Too often, live albums are more tour souvenirs than great listening experiences -- Stop Making Sense, Live at the Apollo and Kick Out the Jams are the kind of exceptions that prove the rule. (In its own category entirely: Frampton Comes Alive.) So it's a bold move when a young R&B singer sets out to cut an album of all-new material in front of a live theater audience.
Pittsburgh native Margot B., now based in New York, heads home this weekend to cut her live album at The New Hazlett Theater, this Fri., Aug. 20. Doors open at 7 p.m., and late-comers won't be admitted after 8 p.m., when the show and recording start.
"I wanted to show something different while bringing something old-school back," says Margot via phone. She cites Lauryn Hill's MTV Unplugged and Erykah Badu's latest album as inspirations, but her main reason for the live album is confidence in her own considerable vocal chops. "I just know that I can do it, so why not?"
After releasing the club-friendly Two Thousand Mine last year, Margot hit the road with Jason Mraz, and realized she missed singing with a live band. "There's nothing like being onstage with seven or eight people backing you," she says. Her brand-new material is "geared toward a neo-soul funk," she says.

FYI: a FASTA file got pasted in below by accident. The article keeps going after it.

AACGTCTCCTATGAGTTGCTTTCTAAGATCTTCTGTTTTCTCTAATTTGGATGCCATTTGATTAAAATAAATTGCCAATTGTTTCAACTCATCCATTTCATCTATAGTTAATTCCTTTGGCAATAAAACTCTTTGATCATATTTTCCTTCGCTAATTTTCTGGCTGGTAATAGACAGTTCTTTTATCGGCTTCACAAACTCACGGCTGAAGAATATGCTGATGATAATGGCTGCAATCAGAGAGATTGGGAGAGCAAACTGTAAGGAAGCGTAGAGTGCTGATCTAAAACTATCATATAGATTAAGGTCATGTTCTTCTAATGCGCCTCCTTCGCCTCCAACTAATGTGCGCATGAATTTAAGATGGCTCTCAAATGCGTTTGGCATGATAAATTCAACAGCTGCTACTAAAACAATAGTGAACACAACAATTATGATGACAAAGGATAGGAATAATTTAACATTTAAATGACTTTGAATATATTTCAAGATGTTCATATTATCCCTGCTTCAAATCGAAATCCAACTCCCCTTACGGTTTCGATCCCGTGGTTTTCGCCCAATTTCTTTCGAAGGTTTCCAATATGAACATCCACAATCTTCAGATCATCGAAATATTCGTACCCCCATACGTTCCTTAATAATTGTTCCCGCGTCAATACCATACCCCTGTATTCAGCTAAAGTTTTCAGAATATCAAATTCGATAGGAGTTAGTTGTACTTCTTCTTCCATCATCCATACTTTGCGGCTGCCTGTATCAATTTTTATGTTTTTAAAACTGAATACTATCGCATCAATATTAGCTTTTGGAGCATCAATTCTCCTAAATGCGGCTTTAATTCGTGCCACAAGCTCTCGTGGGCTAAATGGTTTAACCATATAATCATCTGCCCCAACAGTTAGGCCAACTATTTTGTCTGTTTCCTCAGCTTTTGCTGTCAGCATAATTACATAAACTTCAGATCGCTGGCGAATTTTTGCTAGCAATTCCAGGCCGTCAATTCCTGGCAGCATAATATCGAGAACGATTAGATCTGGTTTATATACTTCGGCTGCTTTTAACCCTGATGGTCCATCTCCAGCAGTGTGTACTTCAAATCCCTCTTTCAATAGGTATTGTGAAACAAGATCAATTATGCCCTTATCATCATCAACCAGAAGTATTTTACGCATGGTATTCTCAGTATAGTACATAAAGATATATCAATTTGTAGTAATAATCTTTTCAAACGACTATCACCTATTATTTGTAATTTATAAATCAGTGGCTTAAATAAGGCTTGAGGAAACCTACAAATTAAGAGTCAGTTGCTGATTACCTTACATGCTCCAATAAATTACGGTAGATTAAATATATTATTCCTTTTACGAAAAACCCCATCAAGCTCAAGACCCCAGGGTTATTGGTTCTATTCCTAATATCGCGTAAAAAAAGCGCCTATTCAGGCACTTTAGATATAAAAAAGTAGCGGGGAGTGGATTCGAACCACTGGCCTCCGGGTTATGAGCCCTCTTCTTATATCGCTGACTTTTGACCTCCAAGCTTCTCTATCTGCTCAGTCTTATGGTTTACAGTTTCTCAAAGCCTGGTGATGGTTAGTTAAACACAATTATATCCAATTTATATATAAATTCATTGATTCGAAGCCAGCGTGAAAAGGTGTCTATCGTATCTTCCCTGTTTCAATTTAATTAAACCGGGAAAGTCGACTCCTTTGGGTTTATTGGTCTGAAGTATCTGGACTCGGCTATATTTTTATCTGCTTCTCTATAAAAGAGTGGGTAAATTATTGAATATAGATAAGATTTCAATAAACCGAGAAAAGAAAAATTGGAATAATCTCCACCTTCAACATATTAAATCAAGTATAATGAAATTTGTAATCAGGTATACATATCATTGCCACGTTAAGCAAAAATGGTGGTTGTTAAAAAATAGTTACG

Margot first performed at the Hazlett this May, at a songwriters' series hosted by Rick Witkowski and Joe Grushecky, and was impressed by the positive attitudes of the staff. "They were excited about the show, they were excited about what they were going to see," she says.
While tracking an album in a night might seem easier than laboring for weeks or months in a recording studio, Margot says "it might be a little bit harder." Coordinating the production, her expanded band from New York and her Seattle-based producer has proved "a little more than I anticipated," she says.
"It's definitely not a documentation, it's like reality TV," she says. And having the participation and energy of a live audience to feed off of "means more to me than they even imagine."
The live album is just the tip of Margot's recent efforts, though -- she's been cast in a TV pilot, and the morning after tracking her album, she flies back to New York to begin shooting. And her older, club-oriented tracks have recently taken on a new life: French label Summits Records will be releasing dance and house remixes of Two Thousand Mine, which Margot plans to support with a short European tour for the fall.
For show details and tickets, visit www.margotb.com.